Distraught, she came home and vowed to lose weight.
She shed a staggering six stone, transforming her look and has managed to keep the weight off for 12 years – all thanks to Slimming World.
Today, the mum-of-two from Royal Leamington Spa is training to run the London Marathon and says she even followed the diet's food optimising plan through her two pregnancies.
“Losing weight when I did completely changed my life," Jodie, 32, says. "It gave me so much more confidence in every respect.
"I was able to pursue a career as cabin crew, including moving to Dubai for five years and becoming a safety trainer teaching people how to put out fires, jump down slides and float on life-rafts, which I’d never have been able to do at my heaviest.
“I’d tried other diets in the past but none of them taught me anything about food – I’d ‘spend’ all my allowances on unhealthy foods or end up starving hungry on shakes and pills. With Slimming World it was completely different and I still eat the same way today.
"It’s great because my husband and sons can eat the same meals, which wouldn’t have been possible with other diets – I’d obviously never put my sons on a low-carb plan!"
Jodie says that she's able to stay on the plan for her marathon training precisely because it doesn't involve restricting healthy carbs – something long-distance runners need.
"I’m currently training to run the London Marathon this April and Food Optimising allows me to fuel up properly before a long run.
"Plus, it’s easy to make healthy choices when I eat out too – nothing’s off the menu, because Food Optimising isn’t a diet to go on and go off, it’s a plan for life.”
Jodie's story comes as Slimming World publishes the findings of their Big Carb Survey, which has found that dieters find low-carb plans notoriously hard to follow.
Nutritionists say encouraging dieters to shun spuds, bread and pasta is “irresponsible” and can even lead to weight gain.
37 per cent of slimmers have tried low-carb diets, such as Atkins, popularised by Gwyneth Paltrow and Kim Kardashian.
But many find them difficult to follow, with 46 per cent often left feeling hungry and 30 per cent describing them as “boring”.
Government guidelines and evidence from the World Health Organisation show carbohydrates should be part of a healthy diet.
But 66 per cent of 2,103 people polled by Slimming World have wrongly heard low-carb diets are better for weight loss.
And 35 per cent have wrongly heard it is impossible to lose weight without cutting them from their meals and snacks.
Dr Jacquie Lavin, from Slimming World, said: “There is a deep-seated misconception that people should avoid carbs when they’re trying to lose weight.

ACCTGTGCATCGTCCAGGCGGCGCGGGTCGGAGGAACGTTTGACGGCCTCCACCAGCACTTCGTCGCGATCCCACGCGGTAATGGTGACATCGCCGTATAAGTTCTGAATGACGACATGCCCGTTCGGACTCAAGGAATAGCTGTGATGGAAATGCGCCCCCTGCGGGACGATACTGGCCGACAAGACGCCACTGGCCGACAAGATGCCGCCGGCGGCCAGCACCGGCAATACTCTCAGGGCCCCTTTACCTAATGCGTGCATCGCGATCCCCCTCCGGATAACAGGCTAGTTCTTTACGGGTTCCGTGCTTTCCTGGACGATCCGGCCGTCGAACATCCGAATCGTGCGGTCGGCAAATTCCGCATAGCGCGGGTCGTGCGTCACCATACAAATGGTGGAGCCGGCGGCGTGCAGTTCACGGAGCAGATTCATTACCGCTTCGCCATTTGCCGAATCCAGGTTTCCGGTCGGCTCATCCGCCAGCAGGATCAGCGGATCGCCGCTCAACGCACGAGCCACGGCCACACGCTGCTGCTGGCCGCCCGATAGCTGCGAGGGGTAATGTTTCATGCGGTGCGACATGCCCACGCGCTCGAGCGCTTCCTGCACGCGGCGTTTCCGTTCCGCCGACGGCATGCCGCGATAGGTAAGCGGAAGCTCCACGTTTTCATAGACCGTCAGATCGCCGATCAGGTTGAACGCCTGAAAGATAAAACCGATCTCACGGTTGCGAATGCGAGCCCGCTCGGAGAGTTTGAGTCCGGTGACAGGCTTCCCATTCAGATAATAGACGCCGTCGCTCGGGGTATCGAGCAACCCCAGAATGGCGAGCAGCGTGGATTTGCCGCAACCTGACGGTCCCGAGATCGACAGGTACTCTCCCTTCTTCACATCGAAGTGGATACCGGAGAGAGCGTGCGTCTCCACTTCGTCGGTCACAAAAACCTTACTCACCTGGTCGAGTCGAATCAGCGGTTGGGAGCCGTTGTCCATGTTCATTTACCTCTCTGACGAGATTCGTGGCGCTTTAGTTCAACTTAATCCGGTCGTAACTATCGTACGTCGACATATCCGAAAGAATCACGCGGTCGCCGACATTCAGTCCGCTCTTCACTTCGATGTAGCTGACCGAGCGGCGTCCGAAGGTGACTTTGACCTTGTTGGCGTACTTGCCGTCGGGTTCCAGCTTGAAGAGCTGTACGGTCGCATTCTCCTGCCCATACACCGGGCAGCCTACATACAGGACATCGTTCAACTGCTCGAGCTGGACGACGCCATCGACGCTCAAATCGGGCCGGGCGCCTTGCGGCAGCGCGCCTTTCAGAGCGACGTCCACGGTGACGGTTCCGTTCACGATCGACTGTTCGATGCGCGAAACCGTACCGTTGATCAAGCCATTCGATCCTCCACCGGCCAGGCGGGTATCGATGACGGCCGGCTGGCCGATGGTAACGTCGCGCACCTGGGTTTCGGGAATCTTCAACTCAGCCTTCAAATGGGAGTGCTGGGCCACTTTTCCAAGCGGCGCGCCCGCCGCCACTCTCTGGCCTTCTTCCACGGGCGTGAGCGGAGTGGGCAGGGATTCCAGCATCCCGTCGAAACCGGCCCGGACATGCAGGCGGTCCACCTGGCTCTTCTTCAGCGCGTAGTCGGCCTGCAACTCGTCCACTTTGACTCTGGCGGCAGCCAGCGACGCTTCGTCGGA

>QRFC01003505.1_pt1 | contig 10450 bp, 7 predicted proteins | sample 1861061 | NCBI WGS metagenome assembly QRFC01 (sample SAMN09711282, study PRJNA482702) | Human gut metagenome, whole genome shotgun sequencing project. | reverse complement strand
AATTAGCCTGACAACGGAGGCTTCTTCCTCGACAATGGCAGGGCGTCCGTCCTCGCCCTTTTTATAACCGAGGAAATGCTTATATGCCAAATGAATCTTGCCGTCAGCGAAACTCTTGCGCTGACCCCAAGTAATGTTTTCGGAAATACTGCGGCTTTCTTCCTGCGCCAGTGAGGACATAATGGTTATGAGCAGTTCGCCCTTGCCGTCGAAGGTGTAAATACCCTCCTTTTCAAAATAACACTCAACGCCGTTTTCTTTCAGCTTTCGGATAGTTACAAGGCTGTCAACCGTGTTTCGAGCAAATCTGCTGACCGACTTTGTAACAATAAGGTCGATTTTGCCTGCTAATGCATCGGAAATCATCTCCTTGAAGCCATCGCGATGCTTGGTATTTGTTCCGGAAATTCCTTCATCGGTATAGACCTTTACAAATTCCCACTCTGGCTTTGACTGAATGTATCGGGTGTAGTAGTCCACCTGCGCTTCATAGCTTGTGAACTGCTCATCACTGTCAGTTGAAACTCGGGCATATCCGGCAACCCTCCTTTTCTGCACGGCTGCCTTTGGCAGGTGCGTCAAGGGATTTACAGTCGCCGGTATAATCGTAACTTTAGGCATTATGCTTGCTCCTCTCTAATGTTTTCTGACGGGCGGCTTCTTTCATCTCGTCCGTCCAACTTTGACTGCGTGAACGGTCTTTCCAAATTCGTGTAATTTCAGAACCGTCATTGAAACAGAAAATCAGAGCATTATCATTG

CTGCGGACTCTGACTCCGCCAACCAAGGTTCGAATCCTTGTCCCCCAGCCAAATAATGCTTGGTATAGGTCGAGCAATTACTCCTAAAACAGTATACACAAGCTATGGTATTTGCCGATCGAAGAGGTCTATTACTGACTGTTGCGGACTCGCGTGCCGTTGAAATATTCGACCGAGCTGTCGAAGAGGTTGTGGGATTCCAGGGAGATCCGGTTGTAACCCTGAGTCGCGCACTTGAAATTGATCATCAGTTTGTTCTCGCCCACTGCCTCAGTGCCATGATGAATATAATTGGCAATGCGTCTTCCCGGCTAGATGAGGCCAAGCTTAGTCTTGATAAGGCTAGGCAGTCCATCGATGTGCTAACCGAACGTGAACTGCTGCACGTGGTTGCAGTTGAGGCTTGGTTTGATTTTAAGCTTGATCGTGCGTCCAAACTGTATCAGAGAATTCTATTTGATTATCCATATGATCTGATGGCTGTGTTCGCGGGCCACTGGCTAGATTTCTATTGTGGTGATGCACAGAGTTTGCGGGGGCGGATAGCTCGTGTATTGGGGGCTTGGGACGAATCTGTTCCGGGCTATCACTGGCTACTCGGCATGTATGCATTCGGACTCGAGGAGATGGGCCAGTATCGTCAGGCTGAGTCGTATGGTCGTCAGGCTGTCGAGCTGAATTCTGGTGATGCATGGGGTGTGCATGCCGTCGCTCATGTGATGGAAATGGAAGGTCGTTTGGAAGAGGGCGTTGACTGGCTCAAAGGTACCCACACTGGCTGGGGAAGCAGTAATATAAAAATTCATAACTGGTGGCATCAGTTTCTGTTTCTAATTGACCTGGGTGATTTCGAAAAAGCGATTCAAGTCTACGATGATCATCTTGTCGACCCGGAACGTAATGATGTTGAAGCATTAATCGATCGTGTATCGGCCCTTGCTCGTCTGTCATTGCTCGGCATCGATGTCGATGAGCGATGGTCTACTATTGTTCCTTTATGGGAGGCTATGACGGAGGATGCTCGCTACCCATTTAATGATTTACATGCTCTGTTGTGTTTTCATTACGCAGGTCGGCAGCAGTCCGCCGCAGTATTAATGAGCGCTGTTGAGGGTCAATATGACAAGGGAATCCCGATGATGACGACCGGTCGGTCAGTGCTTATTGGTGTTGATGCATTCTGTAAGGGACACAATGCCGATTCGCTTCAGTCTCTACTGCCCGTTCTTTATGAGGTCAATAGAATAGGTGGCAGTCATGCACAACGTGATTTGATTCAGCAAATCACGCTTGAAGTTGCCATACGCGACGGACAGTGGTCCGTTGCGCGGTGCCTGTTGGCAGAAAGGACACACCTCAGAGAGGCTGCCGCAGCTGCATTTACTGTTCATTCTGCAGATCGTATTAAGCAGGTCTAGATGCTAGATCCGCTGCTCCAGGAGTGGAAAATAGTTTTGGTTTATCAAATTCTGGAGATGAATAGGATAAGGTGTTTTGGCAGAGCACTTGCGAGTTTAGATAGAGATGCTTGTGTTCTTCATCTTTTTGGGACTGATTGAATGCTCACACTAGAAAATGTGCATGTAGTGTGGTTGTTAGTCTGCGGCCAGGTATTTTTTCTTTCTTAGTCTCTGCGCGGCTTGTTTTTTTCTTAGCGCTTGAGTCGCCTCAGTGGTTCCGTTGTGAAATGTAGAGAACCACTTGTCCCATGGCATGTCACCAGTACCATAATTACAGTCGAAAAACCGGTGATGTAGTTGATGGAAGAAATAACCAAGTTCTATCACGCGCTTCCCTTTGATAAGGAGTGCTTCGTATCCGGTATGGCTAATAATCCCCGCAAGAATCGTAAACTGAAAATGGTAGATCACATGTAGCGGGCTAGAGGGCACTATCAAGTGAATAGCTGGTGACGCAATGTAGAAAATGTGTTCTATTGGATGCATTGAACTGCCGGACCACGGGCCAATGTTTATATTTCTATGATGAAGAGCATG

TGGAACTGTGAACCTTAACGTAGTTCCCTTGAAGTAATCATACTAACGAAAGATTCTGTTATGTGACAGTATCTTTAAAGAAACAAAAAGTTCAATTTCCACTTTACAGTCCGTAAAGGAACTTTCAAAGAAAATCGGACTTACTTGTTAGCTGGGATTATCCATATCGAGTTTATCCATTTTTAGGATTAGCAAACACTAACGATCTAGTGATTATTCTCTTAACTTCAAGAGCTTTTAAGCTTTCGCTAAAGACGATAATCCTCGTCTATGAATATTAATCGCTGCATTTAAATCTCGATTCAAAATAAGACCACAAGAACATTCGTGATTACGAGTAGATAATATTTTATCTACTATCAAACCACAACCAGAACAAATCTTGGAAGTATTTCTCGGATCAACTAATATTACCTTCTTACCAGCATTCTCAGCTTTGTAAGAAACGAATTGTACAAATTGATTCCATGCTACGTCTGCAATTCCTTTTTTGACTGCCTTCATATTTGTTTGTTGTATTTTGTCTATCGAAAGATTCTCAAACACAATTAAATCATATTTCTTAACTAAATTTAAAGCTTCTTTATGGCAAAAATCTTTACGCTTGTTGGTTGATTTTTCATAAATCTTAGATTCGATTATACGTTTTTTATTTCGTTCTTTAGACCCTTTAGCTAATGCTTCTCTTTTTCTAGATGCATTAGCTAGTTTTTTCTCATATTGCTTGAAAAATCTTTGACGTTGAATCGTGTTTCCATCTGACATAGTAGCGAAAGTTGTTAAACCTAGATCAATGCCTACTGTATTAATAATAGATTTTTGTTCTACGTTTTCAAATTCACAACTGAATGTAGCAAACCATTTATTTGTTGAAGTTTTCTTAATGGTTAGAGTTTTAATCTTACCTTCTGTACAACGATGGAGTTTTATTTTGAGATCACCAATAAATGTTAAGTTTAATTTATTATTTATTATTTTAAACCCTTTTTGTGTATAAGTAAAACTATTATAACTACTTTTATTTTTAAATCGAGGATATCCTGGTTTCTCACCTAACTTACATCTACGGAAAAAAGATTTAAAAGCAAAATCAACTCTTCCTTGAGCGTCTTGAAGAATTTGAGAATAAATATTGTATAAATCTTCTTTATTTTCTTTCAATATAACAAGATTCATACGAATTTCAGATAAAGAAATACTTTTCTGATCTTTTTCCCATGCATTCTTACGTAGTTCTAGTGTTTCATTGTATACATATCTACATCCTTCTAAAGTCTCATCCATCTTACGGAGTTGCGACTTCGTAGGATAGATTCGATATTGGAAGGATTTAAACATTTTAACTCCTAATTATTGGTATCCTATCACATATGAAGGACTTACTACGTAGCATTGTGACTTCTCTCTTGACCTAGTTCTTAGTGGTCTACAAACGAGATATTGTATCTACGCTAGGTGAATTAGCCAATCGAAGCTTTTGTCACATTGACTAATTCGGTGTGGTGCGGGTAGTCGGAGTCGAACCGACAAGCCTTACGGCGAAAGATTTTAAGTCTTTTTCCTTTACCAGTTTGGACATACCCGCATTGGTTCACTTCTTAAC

“Yet the truth is carbs play an important role both in a healthy diet and in sustainable weight loss – and the current carb confusion is fuelling the UK’s obesity problem.
“If you want to lose weight this New Year, and keep it off, avoid low-carb diets.
“Advising overweight people to follow low-carb diets, which we know are unsustainable, is irresponsible.
“It sets people up to fail and is likely to leave them struggling with feelings of guilt and low self-esteem as well as potentially regaining the weight they lost.
“Obesity not only has an impact on our own personal health but puts a massive strain on our NHS, which has to deal with a number of obesity-related conditions.”
Some 28 per cent of adults in the UK are obese, which increases their risk of cancer, type-2 diabetes and heart disease.
The NHS is estimated to spend over £6 billion a year treating illnesses linked to being overweight and obese.
Dr Shaobo Zhou, from the University of Bedfordshire, said: “Though followers may experience short-term weight-loss, fad diets are not sustainable in terms of weight and lifestyle.
“Prolonged adherence slows the metabolism to such a degree that the body may not be able to burn enough calories to maintain its body weight.
“This may lead to severe hunger, which, ironically, causes people to start over-eating and gain more weight.”
Public Health England says around a third of an adults diet should consist of potatoes, bread, rice, pasta and other starchy carbs.
A study published in the medical journal Lancet Public Health last year found a low-carb diet could shorten life expectancy by four years.
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